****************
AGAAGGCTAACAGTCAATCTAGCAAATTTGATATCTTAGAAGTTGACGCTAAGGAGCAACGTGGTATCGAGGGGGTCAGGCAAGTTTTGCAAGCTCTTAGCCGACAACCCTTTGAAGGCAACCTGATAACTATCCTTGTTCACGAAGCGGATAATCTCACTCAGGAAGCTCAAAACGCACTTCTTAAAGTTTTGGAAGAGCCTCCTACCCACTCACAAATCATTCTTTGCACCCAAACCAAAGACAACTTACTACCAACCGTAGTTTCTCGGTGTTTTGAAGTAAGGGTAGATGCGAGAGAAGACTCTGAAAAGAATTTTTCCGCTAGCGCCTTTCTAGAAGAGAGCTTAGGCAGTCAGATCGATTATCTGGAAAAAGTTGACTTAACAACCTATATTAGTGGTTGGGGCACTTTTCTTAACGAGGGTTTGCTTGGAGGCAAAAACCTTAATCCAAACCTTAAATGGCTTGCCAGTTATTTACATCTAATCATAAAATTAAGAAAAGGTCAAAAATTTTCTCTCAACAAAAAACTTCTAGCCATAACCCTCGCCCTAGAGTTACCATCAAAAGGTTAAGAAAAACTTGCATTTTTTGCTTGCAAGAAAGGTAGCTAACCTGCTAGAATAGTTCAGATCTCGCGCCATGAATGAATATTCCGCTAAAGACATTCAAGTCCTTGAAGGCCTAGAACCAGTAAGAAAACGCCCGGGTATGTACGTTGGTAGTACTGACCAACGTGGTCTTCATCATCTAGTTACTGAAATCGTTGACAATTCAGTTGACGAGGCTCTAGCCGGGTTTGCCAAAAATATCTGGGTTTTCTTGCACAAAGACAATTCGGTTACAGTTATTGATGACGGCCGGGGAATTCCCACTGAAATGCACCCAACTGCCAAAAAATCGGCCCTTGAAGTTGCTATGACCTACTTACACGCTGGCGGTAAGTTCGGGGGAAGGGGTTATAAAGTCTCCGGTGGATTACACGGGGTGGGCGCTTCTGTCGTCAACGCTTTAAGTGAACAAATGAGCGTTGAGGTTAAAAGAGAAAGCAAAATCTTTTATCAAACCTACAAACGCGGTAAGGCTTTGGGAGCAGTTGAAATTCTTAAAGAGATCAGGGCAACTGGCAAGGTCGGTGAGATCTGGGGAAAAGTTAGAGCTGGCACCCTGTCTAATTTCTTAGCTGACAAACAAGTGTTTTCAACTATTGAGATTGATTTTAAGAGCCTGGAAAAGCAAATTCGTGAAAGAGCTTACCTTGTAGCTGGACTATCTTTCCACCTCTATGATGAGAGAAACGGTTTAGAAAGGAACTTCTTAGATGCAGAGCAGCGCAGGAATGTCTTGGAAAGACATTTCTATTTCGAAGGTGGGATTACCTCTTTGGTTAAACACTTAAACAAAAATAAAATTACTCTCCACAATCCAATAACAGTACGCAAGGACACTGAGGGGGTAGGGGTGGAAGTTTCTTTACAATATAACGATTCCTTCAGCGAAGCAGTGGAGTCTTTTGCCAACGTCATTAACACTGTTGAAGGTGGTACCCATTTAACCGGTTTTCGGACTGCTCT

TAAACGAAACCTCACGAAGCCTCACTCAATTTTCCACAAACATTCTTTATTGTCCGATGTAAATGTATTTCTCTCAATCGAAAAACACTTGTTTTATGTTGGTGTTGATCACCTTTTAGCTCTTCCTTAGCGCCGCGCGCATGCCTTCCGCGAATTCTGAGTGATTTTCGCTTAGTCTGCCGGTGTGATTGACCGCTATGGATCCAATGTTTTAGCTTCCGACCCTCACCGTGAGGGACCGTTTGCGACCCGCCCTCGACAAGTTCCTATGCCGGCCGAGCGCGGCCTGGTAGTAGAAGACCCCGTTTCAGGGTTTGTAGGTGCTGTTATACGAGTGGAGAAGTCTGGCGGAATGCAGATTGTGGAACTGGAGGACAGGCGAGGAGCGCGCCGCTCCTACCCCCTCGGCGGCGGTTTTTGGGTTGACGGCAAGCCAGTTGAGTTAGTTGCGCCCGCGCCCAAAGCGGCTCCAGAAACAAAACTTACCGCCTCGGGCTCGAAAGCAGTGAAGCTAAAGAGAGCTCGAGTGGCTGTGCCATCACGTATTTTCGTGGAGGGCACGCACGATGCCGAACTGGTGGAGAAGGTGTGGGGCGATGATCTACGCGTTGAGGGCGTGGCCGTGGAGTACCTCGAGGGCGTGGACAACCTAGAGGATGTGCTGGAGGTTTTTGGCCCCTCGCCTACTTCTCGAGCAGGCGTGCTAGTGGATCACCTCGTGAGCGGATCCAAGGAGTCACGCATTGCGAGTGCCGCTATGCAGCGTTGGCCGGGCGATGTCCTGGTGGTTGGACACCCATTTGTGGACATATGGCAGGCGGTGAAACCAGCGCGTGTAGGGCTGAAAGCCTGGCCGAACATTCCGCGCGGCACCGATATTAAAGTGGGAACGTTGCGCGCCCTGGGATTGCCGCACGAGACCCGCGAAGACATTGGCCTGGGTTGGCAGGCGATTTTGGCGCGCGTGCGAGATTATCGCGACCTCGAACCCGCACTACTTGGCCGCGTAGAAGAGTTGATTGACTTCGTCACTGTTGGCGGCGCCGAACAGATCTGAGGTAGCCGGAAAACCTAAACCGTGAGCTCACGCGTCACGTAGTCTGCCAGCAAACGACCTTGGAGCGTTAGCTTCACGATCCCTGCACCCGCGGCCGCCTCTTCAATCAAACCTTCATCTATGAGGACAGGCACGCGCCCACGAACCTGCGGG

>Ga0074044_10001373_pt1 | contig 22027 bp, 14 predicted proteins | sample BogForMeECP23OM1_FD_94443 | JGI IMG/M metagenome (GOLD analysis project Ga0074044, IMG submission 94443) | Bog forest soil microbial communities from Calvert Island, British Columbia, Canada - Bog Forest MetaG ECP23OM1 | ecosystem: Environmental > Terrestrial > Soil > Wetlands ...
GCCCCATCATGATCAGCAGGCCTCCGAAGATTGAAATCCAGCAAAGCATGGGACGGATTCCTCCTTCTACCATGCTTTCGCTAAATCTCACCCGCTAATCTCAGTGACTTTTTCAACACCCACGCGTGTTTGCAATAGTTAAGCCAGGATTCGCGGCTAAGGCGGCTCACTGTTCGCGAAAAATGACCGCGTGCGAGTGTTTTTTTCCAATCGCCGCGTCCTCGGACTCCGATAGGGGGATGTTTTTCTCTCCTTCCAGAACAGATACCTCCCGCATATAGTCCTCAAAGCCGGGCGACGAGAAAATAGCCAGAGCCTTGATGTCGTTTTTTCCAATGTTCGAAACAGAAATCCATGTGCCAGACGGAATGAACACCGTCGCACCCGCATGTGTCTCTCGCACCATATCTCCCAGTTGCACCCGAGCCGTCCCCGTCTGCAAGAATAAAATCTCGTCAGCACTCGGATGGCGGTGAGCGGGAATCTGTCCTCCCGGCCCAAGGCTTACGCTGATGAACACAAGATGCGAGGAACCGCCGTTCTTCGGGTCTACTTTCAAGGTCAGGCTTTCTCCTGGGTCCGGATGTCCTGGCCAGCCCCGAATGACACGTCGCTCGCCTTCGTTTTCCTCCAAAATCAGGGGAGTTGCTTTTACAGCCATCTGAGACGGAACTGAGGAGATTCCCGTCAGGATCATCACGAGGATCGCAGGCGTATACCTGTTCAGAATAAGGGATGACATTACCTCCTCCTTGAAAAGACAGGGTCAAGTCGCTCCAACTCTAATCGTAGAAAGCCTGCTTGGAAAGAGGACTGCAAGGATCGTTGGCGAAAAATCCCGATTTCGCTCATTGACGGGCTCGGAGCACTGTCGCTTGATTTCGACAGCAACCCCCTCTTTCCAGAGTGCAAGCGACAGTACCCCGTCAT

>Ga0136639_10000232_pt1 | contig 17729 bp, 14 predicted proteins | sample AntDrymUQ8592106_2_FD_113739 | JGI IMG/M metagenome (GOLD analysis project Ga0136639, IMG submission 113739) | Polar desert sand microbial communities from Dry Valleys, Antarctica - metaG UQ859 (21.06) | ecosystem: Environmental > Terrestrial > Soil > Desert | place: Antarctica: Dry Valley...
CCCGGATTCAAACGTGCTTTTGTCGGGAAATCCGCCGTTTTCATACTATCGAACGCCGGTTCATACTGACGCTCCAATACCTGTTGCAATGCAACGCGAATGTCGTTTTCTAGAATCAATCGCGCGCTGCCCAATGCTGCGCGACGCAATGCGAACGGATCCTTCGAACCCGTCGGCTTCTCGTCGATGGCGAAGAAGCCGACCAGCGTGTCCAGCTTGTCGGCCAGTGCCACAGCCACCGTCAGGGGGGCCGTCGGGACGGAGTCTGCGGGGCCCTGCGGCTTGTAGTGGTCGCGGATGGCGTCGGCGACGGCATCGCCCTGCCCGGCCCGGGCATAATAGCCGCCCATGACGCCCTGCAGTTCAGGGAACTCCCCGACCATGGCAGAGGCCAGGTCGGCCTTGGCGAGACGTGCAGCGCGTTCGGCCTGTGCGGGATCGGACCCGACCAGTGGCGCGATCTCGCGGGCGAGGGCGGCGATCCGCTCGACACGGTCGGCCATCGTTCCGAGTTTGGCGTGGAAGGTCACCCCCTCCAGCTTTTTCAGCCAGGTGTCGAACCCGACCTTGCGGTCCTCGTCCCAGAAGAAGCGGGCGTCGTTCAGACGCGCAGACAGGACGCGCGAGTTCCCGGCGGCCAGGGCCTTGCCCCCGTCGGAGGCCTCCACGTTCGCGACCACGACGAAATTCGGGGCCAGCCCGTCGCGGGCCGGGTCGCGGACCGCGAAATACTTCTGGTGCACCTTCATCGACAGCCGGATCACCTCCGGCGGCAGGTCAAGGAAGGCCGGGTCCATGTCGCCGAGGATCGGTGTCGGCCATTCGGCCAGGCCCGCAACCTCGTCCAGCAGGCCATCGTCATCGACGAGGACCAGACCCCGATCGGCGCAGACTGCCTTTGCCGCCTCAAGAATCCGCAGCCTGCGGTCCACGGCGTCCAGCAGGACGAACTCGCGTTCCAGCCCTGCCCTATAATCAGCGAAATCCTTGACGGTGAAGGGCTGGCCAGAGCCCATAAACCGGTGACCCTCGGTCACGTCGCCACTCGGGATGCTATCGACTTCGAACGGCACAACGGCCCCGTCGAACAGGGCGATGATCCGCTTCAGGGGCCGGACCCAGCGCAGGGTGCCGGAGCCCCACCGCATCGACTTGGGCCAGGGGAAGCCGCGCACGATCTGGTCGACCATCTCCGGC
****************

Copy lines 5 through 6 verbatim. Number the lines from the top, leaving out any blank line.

>Ga0136639_10000232_pt1 | contig 17729 bp, 14 predicted proteins | sample AntDrymUQ8592106_2_FD_113739 | JGI IMG/M metagenome (GOLD analysis project Ga0136639, IMG submission 113739) | Polar desert sand microbial communities from Dry Valleys, Antarctica - metaG UQ859 (21.06) | ecosystem: Environmental > Terrestrial > Soil > Desert | place: Antarctica: Dry Valley...
CCCGGATTCAAACGTGCTTTTGTCGGGAAATCCGCCGTTTTCATACTATCGAACGCCGGTTCATACTGACGCTCCAATACCTGTTGCAATGCAACGCGAATGTCGTTTTCTAGAATCAATCGCGCGCTGCCCAATGCTGCGCGACGCAATGCGAACGGATCCTTCGAACCCGTCGGCTTCTCGTCGATGGCGAAGAAGCCGACCAGCGTGTCCAGCTTGTCGGCCAGTGCCACAGCCACCGTCAGGGGGGCCGTCGGGACGGAGTCTGCGGGGCCCTGCGGCTTGTAGTGGTCGCGGATGGCGTCGGCGACGGCATCGCCCTGCCCGGCCCGGGCATAATAGCCGCCCATGACGCCCTGCAGTTCAGGGAACTCCCCGACCATGGCAGAGGCCAGGTCGGCCTTGGCGAGACGTGCAGCGCGTTCGGCCTGTGCGGGATCGGACCCGACCAGTGGCGCGATCTCGCGGGCGAGGGCGGCGATCCGCTCGACACGGTCGGCCATCGTTCCGAGTTTGGCGTGGAAGGTCACCCCCTCCAGCTTTTTCAGCCAGGTGTCGAACCCGACCTTGCGGTCCTCGTCCCAGAAGAAGCGGGCGTCGTTCAGACGCGCAGACAGGACGCGCGAGTTCCCGGCGGCCAGGGCCTTGCCCCCGTCGGAGGCCTCCACGTTCGCGACCACGACGAAATTCGGGGCCAGCCCGTCGCGGGCCGGGTCGCGGACCGCGAAATACTTCTGGTGCACCTTCATCGACAGCCGGATCACCTCCGGCGGCAGGTCAAGGAAGGCCGGGTCCATGTCGCCGAGGATCGGTGTCGGCCATTCGGCCAGGCCCGCAACCTCGTCCAGCAGGCCATCGTCATCGACGAGGACCAGACCCCGATCGGCGCAGACTGCCTTTGCCGCCTCAAGAATCCGCAGCCTGCGGTCCACGGCGTCCAGCAGGACGAACTCGCGTTCCAGCCCTGCCCTATAATCAGCGAAATCCTTGACGGTGAAGGGCTGGCCAGAGCCCATAAACCGGTGACCCTCGGTCACGTCGCCACTCGGGATGCTATCGACTTCGAACGGCACAACGGCCCCGTCGAACAGGGCGATGATCCGCTTCAGGGGCCGGACCCAGCGCAGGGTGCCGGAGCCCCACCGCATCGACTTGGGCCAGGGGAAGCCGCGCACGATCTGGTCGACCATCTCCGGC